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Dan Scanlon ('Onward'): "The film shows men - brothers - open to talking about their feelings"

Jessica Waugh Tuesday 03 March 2020

If there is one aspect of filmmaking in which Pixar excels beyond the quality of animation, it's infusing their stories with a level of depth and emotion that moves even adults to tears (we're looking at you, 'Up' montage). 'Onward' is the latest film to follow in this time-honoured Pixar tradition of combining magical whimsy with a deeply honest story. In this case, the story in question revolves around two elf brothers, Ian and Barley Lightfoot (voiced by Tom Holland and Chris Pratt respectively), who attempt to cast a spell that will bring back their late father for twenty-four hours so he can finally meet his sons. When Ian makes a mistake during the casting of the spell, however, they end up with just their father's legs to show for it, and so the two brothers must set off on a quest to bring the rest of their father back before he's lost to them forever. We had the chance to sit down with the director, Dan Scanlon, and producer, Kori Rae, of this animated adventure to talk about this charming tale of brotherhood and ask them about joining the Pixar canon and creating a fantasy world that, asides from the garbage unicorns, does not feel so dissimilar to our own.

The 'Onward' team are dedicated to adapting political discussions such as LGBTQ+ representation and toxic masculinity to the screen in a way that minimises preaching by simply representing these topics as natural aspects of our world. With regards to masculinity and the relationships between men, Scanlon drew inspiration from his own brother. "He's been really open and vulnerable [since the premiere]", says Scanlon. "I think that's one wonderful thing about the movie. It shows men - brothers - in a more vulnerable relationship where they're open to talking about their feelings...I think it's important that we're not always showing brothers punching each other and getting each other in headlocks, and that we show that you can have a conversation", he explains. Opening up a space to explore the reality of interpersonal relationships extended to their inclusion of Pixar's first openly LGBTQ+ character. The character, Officer Specter, makes a brief appearance, leading some fans to question whether this was sufficient representation, to which producer Kori Rae answers: "We really just wanted it to represent our world and have it reflect the diversity that we see in our world", she explains. "So it seemed more natural that it wasn't a huge point".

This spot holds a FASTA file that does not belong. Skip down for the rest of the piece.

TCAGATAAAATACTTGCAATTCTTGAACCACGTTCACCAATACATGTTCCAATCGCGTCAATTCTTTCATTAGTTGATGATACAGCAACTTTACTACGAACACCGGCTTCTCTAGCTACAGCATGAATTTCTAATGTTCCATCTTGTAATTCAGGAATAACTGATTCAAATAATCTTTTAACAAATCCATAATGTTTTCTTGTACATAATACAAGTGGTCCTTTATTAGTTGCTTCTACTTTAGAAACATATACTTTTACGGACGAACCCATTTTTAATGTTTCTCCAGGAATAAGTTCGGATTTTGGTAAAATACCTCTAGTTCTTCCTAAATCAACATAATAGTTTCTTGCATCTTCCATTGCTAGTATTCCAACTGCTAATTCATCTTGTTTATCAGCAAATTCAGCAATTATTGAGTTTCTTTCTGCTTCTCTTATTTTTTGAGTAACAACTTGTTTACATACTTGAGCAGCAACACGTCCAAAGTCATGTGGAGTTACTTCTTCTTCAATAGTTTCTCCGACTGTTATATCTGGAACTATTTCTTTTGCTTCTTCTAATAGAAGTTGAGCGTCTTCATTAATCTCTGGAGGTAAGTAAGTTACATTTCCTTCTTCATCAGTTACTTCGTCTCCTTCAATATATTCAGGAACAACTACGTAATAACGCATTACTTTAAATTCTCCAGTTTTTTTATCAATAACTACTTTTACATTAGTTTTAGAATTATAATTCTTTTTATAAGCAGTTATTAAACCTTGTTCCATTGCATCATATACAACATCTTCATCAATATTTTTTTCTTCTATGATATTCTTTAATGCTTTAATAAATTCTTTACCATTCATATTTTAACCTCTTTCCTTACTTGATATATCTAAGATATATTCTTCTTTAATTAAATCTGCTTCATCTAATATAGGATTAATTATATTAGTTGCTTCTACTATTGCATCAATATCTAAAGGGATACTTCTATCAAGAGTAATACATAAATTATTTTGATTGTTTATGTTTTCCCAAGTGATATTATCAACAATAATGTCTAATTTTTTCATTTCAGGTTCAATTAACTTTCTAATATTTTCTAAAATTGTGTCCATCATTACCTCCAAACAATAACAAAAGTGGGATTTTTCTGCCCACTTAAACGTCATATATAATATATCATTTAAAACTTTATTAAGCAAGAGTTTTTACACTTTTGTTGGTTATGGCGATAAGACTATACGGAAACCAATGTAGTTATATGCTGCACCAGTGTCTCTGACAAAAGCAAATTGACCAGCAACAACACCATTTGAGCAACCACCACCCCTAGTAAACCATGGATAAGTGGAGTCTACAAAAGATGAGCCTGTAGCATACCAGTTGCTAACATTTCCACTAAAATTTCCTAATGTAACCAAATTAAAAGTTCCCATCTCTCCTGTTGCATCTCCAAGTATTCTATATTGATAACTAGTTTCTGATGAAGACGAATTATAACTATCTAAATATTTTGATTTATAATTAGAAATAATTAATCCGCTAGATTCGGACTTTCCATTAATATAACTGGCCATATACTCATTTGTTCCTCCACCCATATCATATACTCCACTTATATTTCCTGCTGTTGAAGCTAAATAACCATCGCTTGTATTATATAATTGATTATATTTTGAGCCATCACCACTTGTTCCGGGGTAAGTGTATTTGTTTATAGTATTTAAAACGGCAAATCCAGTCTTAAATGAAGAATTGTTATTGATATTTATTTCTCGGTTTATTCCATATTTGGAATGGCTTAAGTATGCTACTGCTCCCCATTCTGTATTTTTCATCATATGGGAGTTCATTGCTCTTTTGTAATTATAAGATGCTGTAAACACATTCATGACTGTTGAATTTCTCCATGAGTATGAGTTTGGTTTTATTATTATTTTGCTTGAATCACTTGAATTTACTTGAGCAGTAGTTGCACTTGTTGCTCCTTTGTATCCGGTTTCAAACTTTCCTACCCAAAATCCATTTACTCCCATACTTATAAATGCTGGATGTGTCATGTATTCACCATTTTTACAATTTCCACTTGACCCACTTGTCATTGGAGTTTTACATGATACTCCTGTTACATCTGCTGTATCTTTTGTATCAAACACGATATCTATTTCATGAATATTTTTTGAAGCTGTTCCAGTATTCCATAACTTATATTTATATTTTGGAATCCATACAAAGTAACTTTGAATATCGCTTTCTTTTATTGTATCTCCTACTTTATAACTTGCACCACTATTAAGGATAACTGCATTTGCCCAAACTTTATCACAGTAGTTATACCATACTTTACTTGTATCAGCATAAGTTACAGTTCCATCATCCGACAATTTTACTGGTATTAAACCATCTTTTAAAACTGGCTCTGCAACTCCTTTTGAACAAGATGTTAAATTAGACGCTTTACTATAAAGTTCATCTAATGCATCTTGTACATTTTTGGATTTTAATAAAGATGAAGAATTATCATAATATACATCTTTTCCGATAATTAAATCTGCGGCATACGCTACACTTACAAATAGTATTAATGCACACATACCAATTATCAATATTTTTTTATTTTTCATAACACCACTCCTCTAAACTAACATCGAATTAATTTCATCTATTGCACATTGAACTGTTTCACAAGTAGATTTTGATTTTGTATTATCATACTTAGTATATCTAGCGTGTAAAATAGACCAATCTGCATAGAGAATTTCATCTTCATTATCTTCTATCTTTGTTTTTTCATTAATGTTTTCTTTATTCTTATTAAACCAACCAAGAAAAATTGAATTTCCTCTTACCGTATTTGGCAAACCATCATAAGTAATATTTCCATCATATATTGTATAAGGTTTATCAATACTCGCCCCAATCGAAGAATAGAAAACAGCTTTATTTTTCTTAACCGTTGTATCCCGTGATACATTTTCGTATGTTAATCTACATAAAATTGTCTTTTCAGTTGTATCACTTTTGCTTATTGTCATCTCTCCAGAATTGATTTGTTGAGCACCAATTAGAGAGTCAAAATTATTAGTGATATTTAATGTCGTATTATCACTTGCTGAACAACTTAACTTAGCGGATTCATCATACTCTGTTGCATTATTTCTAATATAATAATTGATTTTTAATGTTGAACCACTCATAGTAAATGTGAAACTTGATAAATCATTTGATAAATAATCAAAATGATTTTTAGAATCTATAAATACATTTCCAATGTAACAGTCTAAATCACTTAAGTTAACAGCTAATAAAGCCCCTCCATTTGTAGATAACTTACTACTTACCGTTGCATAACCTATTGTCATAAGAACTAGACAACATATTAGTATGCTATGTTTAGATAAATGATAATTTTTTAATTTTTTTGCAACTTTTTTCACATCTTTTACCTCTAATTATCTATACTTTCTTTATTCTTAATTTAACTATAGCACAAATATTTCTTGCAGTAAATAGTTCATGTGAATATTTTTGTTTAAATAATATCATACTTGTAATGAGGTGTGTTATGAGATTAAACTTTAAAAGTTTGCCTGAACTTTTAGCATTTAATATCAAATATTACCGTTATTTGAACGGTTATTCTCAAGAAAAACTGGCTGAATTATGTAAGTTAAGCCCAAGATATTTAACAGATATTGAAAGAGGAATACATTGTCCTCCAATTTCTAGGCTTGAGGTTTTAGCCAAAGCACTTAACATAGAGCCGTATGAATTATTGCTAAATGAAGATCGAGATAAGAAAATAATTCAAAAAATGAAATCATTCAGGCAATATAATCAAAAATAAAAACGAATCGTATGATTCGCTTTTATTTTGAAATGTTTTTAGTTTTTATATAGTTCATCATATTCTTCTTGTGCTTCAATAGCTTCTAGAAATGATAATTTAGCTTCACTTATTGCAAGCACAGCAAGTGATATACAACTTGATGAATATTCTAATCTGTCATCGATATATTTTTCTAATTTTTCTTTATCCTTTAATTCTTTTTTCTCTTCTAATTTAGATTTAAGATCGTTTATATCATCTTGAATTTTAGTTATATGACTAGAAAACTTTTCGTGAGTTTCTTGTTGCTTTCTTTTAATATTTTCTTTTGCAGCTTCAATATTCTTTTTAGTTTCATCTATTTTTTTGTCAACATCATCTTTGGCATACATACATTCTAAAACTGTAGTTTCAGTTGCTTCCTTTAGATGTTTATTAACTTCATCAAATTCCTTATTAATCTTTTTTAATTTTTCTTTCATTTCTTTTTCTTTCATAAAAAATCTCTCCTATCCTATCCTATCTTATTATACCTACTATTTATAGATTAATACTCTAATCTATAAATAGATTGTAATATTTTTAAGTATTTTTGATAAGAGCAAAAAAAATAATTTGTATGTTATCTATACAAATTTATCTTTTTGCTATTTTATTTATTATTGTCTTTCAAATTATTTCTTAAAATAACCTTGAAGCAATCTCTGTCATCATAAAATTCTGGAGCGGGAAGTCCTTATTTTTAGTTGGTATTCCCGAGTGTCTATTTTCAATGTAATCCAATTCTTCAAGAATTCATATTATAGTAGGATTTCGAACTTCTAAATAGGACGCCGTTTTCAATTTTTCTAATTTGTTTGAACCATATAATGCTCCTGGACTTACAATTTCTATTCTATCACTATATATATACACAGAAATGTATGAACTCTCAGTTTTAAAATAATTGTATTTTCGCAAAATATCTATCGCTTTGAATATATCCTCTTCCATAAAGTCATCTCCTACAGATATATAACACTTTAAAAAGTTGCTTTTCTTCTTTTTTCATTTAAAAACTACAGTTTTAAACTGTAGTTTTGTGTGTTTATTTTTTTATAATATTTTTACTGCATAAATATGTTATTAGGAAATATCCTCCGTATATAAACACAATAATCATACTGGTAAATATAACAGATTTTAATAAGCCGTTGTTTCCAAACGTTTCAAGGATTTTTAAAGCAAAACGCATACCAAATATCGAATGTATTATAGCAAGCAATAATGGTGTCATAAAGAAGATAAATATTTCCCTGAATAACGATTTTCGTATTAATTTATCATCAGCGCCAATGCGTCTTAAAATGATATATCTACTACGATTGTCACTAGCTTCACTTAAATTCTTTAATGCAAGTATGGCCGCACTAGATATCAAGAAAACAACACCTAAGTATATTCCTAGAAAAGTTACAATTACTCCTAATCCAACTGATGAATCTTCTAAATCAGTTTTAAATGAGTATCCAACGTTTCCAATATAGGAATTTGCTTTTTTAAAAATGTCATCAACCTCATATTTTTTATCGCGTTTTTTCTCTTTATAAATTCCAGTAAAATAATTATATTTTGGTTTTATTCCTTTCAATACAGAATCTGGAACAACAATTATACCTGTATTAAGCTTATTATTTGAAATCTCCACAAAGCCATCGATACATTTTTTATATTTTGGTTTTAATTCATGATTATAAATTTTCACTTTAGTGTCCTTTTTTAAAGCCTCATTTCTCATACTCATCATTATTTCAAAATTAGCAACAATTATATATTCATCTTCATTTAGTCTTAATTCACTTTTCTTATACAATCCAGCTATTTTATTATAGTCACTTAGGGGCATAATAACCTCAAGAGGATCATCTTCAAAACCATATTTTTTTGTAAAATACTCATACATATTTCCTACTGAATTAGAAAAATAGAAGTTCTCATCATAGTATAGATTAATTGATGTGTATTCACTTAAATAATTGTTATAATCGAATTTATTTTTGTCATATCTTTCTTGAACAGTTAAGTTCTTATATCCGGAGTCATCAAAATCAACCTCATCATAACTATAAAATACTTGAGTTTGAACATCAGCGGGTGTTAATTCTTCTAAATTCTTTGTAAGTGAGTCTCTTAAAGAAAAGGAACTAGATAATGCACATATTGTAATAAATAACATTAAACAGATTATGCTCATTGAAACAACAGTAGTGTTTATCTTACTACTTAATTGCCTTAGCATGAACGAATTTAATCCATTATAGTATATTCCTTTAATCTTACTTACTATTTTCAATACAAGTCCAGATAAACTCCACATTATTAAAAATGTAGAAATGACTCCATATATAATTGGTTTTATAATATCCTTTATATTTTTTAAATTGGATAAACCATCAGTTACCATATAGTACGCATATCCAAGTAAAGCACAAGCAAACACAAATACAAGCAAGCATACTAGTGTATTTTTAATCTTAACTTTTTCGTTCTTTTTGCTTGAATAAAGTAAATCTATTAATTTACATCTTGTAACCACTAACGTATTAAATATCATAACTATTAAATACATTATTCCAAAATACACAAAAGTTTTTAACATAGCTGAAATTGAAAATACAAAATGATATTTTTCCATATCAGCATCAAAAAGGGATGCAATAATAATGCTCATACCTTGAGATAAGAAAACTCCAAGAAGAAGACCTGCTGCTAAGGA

Tom Holland and Chris Pratt in 'Onward'

Indeed, one of the strokes of genius in 'Onward' is creating a fantasy world that, rather than resemble a high fantasy wonderland, is simply a more magical take on our own society. "We chose modern [fantasy] because the story is modern", says Rae. "So then we figured out how to juxtapose those two things and put fantasy in with the modern, with something that kind of looks like our world". Dan Scanlon was so charmed by this modern fantasy fusion created for 'Onward' that he signed up to make more content set in that world and has written a graphic prequel novel alongside Mariko Tamaki which he believes offers a "richer look" at the world they created beyond Ian and Barley.

Pixar: Opening Up a Space for Discussions

For Dan Scanlon, 'Onward' is a deeply personal story. Having lost his own father when he himself was just one year old, 'Onward' offered him an opportunity to tell a story about loss through the Disney tradition of films revolving around the loss of a parental figure. "My hope is that audiences see themselves and their own family experiences in the movie and feel that bond", says Scanlon. "Certainly there have been a lot of Pixar and Disney films over the years about parents lost and I think that's because it's a fear for a lot of us. Parents are a rock a lot of the time". In spite of this, Scanlon views animation as a way of opening up a space in which such a traumatic experience can be explored safely, particularly for children going through it at a young age: "I think it's an important topic to put out there for kids. It's an important topic for animation to discuss because it's a safe place in which kids can see themselves and see the experience".

'Onward' will hit UK cinemas on the 6th March.

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